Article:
Bernie’s folks are fond of chanting “No More War!” There are only two ways to get out of a war: Either win it, or lose it.

We won World War II, we successfully defended South Korea; we lost the War in Viet Nam. We won the first and second wars against Saddam Hussein. We’re not doing any better in Afghanistan than the Russians did.

I have no idea how to go about winning a war against anything as ephemeral as “terror.” But it may just be possible, with the help of the civilized world, to conquer the Islamic Caliphate in Iraq and Syria.

Let’s hear the candidates talk about that issue.


  1. I suppose we should forget about Trump's December 2014 statement in which he proposed to ban all Muslims, not people from certain terrorist-prone countries. https://www.donaldjtrump.com/press-releases/donald-j.-trump-statement-on-preventing-muslim-immigration

    One has to have that context in order to appraise his changed position, designed it appears to avoid constitutional scrutiny rather than to announce a true change in position. This article is instructive: https://www.donaldjtrump.com/press-releases/donald-j.-trump-statement-on-preventing-muslim-immigration

    Were the shoe on the other foot, I doubt there would much confusion that the target is religion, not nationality.

    Trump's proposed policy is based on the same emotion and passion-based principles as WWII internment camps.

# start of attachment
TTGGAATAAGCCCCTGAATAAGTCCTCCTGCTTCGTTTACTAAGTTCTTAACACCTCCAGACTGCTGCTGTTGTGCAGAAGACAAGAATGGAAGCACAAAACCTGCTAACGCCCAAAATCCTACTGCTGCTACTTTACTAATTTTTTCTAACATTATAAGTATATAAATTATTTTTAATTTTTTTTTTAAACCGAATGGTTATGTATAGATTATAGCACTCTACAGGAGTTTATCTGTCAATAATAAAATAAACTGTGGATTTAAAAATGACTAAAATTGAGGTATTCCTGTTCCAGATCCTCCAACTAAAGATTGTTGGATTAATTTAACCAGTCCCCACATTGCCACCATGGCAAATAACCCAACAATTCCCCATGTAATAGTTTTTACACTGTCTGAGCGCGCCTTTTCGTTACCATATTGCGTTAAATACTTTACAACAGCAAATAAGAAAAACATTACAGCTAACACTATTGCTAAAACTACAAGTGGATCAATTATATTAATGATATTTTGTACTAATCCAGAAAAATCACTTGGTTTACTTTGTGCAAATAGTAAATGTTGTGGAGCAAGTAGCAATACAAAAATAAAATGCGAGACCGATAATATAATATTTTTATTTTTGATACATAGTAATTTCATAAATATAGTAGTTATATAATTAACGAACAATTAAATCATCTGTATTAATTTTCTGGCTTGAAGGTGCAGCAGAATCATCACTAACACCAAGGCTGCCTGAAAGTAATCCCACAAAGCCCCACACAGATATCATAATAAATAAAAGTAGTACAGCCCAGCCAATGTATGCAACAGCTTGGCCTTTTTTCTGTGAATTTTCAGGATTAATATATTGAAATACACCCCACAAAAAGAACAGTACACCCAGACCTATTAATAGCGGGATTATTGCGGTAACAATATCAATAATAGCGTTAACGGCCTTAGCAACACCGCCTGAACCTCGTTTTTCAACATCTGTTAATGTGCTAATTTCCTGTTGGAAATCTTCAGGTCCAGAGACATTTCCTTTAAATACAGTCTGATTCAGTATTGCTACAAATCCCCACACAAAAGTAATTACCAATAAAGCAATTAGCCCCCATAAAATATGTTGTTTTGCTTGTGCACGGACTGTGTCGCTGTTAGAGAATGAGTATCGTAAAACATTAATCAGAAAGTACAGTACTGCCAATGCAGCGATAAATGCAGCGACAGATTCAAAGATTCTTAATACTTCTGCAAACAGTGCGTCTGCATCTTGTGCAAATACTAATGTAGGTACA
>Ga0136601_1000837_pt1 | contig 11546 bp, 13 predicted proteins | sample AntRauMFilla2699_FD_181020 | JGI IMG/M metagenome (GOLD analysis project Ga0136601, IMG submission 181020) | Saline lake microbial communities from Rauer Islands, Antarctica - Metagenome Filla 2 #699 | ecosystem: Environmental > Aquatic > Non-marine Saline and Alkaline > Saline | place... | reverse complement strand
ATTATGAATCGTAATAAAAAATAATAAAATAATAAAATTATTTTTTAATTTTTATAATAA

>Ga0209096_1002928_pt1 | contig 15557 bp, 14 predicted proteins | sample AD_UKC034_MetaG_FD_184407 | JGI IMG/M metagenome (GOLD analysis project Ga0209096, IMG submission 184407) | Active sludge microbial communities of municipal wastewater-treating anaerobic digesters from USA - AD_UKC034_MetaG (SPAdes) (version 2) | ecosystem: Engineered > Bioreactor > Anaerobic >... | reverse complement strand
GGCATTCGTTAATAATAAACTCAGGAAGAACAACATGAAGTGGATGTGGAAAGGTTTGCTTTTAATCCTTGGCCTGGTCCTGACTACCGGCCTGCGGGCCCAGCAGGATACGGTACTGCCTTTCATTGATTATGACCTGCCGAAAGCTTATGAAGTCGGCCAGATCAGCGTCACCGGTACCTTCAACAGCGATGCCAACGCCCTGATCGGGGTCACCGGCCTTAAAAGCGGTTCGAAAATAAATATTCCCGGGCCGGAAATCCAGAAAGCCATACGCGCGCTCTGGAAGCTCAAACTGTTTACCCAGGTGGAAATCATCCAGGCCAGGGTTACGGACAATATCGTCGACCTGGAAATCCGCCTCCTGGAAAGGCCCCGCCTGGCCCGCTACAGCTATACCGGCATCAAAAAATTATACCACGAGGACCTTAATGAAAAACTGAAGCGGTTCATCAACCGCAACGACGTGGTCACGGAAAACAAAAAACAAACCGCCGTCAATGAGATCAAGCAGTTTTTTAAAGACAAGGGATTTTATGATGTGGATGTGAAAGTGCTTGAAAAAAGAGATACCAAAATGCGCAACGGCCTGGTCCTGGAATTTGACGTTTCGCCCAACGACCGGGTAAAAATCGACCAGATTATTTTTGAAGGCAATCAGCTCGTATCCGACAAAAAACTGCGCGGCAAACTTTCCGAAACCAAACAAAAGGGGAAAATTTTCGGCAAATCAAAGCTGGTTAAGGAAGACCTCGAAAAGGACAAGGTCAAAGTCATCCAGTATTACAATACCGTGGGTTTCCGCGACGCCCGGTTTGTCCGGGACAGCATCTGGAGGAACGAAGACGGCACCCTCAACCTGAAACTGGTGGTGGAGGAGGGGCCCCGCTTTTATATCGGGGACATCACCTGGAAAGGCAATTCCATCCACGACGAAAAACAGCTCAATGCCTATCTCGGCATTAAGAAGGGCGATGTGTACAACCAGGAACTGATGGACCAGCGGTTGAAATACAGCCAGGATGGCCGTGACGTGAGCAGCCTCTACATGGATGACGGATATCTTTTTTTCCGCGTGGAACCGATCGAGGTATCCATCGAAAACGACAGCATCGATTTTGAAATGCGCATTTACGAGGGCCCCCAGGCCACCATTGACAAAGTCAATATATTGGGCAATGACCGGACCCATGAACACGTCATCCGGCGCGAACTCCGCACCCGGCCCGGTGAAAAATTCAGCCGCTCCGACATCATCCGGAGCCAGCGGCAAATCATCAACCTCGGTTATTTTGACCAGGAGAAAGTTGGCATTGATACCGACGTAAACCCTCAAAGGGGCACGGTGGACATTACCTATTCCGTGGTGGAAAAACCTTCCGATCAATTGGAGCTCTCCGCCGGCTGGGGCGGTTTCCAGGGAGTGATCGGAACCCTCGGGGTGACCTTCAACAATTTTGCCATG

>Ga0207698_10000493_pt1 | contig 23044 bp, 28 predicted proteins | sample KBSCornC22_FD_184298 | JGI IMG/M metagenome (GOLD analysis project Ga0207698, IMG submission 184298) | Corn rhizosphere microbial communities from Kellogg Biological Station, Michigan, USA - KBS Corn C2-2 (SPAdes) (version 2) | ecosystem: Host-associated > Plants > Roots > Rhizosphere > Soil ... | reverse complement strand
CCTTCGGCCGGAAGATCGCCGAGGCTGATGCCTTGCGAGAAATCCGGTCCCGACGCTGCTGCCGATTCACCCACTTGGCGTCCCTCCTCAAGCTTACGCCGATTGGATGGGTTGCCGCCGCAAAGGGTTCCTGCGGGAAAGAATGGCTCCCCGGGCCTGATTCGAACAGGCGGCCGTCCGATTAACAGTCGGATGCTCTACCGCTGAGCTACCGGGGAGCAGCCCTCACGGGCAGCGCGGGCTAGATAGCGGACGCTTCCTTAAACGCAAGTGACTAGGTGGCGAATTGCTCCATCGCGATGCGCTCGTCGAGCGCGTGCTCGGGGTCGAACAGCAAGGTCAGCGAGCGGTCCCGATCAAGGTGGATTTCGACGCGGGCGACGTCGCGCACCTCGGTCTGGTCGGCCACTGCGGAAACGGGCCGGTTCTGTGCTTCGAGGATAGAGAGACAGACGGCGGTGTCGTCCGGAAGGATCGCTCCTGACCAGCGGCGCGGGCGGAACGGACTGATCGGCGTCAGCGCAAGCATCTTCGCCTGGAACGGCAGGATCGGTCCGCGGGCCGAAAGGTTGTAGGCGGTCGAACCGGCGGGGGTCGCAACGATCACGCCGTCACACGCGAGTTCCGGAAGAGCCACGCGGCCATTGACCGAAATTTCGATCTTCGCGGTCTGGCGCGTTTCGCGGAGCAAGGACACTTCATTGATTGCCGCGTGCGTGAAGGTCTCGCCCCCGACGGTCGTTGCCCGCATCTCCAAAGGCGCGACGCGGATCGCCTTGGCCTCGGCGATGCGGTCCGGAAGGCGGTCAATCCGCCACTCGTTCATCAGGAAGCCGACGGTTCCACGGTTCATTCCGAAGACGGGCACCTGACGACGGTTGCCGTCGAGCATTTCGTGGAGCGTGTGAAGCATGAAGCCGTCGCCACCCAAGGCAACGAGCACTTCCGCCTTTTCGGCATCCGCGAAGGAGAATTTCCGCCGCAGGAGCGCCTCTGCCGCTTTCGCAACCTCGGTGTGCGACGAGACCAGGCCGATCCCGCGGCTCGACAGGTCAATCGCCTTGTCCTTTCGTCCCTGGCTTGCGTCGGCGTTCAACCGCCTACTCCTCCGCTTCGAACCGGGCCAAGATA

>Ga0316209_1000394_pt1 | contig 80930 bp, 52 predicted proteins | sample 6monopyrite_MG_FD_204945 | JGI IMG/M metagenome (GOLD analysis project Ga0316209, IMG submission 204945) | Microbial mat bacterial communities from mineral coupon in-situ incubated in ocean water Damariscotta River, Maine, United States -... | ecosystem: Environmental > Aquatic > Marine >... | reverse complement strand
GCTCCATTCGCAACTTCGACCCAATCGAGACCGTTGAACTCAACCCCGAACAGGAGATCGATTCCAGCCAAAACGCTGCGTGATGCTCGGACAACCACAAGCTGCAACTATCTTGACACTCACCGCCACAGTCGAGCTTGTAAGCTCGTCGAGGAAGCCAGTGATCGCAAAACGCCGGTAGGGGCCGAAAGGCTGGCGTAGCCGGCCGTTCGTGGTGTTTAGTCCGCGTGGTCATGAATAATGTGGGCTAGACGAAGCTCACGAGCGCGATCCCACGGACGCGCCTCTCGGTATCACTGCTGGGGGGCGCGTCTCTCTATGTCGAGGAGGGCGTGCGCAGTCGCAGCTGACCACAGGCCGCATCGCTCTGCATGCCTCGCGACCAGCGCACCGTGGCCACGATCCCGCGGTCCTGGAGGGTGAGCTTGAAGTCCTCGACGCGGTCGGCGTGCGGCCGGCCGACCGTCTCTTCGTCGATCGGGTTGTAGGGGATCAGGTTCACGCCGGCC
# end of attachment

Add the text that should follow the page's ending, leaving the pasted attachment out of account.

Wars fought in the name of religion are not only the bloodiest, but also the most damning.

  2. Point well taken. It appears that Trump talked about religion, not nationality. Still, I have to wonder if the U.S. is under any obligation to admit people who favor establishment of Shariah Law or the abolition of the Bill of Rights.

    1. Exactly! People need to do their homework and understand just what is intended by the implementation of Shariah Law in the U.S.

  3. Doesn't seem to me that Mr Trump started all of this terrorism while praising Allah which is what interjected religion into the issue in the first place and the second place and the third place, etc., etc., etc!

  4. Here's an opinion that also bears some respect:


  5. Regardless of whether or not one resonates with Donald J. Trump's pep rally quips or his Tweets, he is not fit to be president or even a serious candidate, in my opinion.

    It looks like he soon might drop out or be disavowed. That will be bad for the Democrats, but good for the Republicans and for the country, again, my opinion.

    I grew up in NYC at around the same time as Trump. (He's 2 1/2 years older.) His father, Fred Trump, was a well known developer of middle class housing and small office/retail buildings, mainly.

    When Donald struck out on his own, the NYC media followed him closely, and he learned how to manipulate it. His ghost-written "Art of the Deal" marked Donald's big-time media debut. At around the same time, he made a wonderful but controversial deal, ostensibly for public benefit, to renovate a derelict ice skating ring in Manhattan's Central Park -- in a very high profile manner.